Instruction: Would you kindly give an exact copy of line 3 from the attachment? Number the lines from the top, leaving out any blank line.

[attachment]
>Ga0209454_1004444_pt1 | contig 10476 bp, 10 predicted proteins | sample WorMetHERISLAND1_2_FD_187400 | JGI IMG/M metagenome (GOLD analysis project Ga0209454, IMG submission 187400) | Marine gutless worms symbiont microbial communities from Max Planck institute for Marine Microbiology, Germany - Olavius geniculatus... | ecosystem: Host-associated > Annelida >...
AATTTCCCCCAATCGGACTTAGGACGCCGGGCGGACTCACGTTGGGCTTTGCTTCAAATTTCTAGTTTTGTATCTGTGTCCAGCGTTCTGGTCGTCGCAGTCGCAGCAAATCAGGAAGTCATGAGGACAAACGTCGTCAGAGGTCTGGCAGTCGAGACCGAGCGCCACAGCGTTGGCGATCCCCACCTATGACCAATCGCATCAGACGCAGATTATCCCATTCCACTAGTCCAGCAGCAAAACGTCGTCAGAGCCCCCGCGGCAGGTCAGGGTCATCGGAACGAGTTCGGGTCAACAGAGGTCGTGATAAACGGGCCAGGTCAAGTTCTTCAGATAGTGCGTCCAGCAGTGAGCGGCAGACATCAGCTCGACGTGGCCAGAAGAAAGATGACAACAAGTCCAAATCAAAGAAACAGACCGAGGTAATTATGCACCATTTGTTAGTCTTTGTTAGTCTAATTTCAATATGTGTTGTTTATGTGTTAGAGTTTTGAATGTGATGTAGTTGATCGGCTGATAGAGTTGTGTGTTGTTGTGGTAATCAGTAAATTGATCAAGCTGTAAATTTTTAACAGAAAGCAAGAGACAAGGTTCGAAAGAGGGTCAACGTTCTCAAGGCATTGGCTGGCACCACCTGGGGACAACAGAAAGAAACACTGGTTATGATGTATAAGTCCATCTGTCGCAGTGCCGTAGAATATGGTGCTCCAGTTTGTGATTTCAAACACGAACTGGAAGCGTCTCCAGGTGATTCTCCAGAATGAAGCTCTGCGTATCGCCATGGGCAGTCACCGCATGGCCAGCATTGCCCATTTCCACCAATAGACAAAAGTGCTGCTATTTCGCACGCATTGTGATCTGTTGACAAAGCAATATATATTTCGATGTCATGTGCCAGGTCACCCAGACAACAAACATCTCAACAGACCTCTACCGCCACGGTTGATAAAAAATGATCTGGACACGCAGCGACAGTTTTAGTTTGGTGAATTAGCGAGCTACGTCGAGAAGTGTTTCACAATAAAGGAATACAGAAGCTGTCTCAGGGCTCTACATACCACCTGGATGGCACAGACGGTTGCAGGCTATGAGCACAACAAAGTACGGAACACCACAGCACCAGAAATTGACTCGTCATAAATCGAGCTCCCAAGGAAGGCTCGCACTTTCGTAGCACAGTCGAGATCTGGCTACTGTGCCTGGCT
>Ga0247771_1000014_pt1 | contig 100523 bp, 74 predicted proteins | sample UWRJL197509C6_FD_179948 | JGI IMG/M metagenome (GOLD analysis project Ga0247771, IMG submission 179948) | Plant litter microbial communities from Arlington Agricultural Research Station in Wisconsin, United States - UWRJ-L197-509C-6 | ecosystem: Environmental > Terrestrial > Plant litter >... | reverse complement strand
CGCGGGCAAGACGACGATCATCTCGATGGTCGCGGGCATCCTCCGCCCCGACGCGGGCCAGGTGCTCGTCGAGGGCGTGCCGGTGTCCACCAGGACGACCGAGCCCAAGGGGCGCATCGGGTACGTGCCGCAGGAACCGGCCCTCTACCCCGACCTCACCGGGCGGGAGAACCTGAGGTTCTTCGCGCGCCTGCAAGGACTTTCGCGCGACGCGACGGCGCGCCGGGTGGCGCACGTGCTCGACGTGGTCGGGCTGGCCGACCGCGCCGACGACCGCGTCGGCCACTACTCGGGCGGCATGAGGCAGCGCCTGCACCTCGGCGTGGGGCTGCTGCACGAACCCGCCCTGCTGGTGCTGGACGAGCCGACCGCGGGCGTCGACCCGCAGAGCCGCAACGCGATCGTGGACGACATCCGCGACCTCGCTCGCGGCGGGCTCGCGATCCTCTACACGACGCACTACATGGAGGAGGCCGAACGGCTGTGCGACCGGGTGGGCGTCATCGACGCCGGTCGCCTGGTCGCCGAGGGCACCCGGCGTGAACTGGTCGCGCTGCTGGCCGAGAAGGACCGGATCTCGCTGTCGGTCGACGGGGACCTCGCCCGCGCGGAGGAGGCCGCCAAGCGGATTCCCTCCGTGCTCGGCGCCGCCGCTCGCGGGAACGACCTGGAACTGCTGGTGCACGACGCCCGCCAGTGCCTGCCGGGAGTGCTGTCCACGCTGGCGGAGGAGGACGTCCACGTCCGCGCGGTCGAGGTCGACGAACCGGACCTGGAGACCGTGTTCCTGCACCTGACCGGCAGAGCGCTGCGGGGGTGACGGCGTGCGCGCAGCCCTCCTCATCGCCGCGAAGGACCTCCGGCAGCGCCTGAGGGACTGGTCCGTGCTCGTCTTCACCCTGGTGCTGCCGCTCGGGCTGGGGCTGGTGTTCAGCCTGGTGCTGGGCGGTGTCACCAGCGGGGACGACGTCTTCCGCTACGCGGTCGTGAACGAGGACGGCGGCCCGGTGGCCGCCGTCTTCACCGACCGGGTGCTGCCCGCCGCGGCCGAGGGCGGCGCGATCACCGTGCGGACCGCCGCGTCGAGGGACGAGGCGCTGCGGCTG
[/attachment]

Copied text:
>Ga0247771_1000014_pt1 | contig 100523 bp, 74 predicted proteins | sample UWRJL197509C6_FD_179948 | JGI IMG/M metagenome (GOLD analysis project Ga0247771, IMG submission 179948) | Plant litter microbial communities from Arlington Agricultural Research Station in Wisconsin, United States - UWRJ-L197-509C-6 | ecosystem: Environmental > Terrestrial > Plant litter >... | reverse complement strand